Tort Law Defined

The Law Of Torts 

History

A tort is broadly defined as a cvil wrong. It is distinguishable from crime. Today, the term is rarely used in the actual practice of law,  but is still used as a academic subject category in most law schools. It’s historical roots come from English Common Law. Today, the law of torts refers to the area of law we know as personal injury.

Types Of Torts

Most torts are based on a theory of liability called negligence. Other tort theories of civil liability include strict liability and even intentional wrongs.

The Tort Of Negligence

Negligence is said to have occured when one person harms another due to ones carelessness. An example of negligence is the typical motor vehicle accident in which one driver is careless by not paying attention to current traffic conditions, such as not noticing that the cars in front have stopped. Causing a collision by rear-ending the car is almost always attributable to the negligent driver. In negligence cases, the person bringing the lawsuit, called the plaintiff, must prove that the defendant was careless and that this carelessness was the proximate cause of the injury to the plaintiff.

The Tort Of Strict Liability

Strict liability does not require a determination that the defendant was carelessness or intended to cause the harm. It is enough to establish that the damage was done and the defendant was the one who did it. Another words, the mental state of the tortfeasor is irrelevant in the determination of liability.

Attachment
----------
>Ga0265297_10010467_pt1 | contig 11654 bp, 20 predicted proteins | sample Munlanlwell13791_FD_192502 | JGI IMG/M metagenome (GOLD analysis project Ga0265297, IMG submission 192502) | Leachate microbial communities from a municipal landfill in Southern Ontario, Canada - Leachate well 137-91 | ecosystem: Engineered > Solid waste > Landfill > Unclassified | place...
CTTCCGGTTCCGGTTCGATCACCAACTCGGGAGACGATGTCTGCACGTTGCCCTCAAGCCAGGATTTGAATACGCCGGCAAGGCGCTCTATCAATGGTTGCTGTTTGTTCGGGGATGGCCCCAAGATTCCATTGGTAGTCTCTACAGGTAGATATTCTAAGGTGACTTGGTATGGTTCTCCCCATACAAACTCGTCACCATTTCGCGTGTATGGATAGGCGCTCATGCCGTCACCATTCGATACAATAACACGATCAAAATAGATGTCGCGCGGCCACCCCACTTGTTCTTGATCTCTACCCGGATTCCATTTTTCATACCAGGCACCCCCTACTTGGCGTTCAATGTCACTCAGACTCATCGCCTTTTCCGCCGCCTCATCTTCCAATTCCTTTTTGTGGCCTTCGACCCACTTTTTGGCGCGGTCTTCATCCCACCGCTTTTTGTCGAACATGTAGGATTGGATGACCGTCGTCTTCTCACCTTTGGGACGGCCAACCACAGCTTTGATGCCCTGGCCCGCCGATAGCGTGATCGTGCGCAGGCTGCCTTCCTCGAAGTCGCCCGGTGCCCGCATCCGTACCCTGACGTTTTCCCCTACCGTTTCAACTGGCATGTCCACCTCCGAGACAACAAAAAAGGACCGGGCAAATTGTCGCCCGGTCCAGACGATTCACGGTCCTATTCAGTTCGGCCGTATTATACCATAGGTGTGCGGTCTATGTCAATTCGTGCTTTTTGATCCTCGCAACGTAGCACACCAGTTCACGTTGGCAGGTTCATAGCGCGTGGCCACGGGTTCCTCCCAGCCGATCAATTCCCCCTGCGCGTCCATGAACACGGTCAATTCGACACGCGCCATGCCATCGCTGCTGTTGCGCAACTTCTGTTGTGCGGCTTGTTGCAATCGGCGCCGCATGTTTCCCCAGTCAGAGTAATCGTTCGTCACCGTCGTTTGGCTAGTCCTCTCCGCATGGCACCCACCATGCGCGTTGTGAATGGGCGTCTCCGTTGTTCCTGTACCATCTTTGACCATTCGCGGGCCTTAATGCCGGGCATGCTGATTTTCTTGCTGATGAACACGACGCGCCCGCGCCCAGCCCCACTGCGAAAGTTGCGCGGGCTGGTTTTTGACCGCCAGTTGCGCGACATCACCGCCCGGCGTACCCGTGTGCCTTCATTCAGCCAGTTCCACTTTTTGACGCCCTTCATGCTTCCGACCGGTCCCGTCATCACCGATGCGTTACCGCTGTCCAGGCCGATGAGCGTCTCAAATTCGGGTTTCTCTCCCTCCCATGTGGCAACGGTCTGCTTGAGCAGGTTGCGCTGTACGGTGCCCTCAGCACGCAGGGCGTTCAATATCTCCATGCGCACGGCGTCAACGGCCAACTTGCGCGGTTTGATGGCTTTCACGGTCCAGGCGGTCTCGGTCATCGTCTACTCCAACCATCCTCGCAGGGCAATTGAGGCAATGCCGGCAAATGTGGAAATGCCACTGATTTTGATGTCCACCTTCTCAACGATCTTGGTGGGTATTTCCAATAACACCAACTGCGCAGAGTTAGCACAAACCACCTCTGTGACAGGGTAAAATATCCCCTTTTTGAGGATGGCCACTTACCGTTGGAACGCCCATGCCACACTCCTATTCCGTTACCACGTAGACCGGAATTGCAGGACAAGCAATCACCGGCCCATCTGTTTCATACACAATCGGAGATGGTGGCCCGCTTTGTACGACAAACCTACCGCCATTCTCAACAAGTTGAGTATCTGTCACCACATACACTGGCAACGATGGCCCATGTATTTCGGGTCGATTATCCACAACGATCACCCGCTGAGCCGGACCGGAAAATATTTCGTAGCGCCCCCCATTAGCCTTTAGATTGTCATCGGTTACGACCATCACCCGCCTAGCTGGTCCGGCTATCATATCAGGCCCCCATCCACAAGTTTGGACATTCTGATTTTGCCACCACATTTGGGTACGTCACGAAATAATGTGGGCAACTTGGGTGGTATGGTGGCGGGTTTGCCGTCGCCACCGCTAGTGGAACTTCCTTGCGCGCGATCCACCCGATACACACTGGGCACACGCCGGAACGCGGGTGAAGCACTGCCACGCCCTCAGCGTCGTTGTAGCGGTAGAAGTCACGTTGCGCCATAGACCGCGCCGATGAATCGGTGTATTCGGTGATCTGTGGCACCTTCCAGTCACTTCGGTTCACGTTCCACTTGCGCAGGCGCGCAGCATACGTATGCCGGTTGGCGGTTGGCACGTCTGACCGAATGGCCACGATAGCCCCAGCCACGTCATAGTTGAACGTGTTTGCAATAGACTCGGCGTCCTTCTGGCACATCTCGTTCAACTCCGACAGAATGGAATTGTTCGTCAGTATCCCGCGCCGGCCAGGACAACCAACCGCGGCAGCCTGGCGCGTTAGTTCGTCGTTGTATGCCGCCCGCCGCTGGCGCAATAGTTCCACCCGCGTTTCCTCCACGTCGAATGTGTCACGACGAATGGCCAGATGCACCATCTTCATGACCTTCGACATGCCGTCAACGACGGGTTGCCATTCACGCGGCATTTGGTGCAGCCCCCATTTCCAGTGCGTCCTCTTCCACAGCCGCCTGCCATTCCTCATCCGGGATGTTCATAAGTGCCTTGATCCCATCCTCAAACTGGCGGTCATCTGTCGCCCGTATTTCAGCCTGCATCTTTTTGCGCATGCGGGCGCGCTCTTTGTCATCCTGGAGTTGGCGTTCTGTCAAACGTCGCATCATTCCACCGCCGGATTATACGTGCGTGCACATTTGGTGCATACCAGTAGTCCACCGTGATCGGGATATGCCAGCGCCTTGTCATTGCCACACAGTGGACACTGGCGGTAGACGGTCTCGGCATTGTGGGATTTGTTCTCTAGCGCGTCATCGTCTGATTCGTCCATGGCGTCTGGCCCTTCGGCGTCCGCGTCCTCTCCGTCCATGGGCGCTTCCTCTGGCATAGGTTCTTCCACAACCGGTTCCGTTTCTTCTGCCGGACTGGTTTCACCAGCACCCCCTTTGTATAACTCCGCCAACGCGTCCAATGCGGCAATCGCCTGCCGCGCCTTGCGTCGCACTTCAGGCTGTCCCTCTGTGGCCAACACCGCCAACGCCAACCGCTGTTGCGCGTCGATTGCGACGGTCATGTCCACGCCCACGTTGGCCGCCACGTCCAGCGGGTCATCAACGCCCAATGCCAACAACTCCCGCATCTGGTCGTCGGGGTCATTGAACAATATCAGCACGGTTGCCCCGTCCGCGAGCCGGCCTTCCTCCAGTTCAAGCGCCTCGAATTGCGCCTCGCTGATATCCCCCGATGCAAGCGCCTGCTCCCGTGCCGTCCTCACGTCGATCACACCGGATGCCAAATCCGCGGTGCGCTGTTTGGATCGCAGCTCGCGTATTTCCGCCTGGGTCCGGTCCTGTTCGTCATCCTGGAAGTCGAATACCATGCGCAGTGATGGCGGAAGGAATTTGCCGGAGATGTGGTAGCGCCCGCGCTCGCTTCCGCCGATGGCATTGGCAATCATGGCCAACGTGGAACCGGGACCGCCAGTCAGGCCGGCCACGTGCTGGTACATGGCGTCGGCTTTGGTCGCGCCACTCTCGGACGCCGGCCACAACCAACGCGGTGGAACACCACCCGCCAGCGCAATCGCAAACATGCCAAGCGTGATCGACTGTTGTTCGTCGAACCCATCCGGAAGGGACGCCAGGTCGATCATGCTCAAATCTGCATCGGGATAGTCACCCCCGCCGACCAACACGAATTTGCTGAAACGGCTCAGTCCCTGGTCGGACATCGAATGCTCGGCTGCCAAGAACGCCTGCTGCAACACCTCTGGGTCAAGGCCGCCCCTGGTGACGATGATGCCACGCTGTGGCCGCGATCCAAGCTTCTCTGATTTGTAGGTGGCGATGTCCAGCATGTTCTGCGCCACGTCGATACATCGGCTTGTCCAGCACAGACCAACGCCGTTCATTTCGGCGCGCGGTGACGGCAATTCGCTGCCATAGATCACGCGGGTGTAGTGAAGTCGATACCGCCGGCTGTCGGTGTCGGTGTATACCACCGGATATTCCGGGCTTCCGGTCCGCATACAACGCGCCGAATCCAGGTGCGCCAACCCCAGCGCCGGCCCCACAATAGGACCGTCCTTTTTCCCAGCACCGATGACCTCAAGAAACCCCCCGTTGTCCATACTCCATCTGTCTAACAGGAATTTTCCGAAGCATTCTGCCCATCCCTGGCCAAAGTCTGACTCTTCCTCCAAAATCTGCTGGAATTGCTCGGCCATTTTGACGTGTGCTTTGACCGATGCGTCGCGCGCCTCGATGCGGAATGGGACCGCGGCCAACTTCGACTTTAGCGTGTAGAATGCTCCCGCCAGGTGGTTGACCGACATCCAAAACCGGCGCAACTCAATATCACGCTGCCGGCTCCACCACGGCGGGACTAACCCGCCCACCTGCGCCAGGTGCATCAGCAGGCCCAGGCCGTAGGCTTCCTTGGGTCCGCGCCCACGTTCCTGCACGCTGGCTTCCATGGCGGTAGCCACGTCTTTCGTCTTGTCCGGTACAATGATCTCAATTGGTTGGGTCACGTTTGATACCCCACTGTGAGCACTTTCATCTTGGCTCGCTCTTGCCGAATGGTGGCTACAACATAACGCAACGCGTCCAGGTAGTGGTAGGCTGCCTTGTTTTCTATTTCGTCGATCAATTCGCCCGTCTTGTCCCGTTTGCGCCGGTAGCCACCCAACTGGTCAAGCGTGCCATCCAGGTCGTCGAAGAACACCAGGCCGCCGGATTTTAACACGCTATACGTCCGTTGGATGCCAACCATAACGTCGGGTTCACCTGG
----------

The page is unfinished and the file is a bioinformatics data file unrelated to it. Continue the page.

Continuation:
The legal theory of strict liability is driven by public policy. For example, if you are remodeling your home and decide to tear down a portion of it by using dynamite, if in the use of that dynamite, someone gets injured, the injured party does not have to prove anything other then the defendant used dynamite. This is because “dynamite” is considered to be such a ultra-dangerous activity and that the law will impose a very strict standard of liability against anyone engaged in ultra-dangerous activities. Fault will be imposed irrespective if the defendant was careless or did anything wrong in the process. The overriding public policy is to protect the general public.

The Law Of Intentional Torts

Examples of intentional torts include assault, battery, invading the privacy of another, and intentionally inflicting emotional distress on another.  Intentional torts while considered a civil wrong, can also be charged as a crime. In the latter, the plaintiff  would be the government and the remedy sought is against the defendant is punishment.  In the former, the accuser is the plaintiff (individual or corporation) and the remedy is money or some form of injunctive relief.

The statute of limitations, the legal time in which you must file your civil complaint or otherwise be barred from doing so in the future,  is determined by state law. You should also know that that there are different time limits depending on the kind of tort you are alleging.

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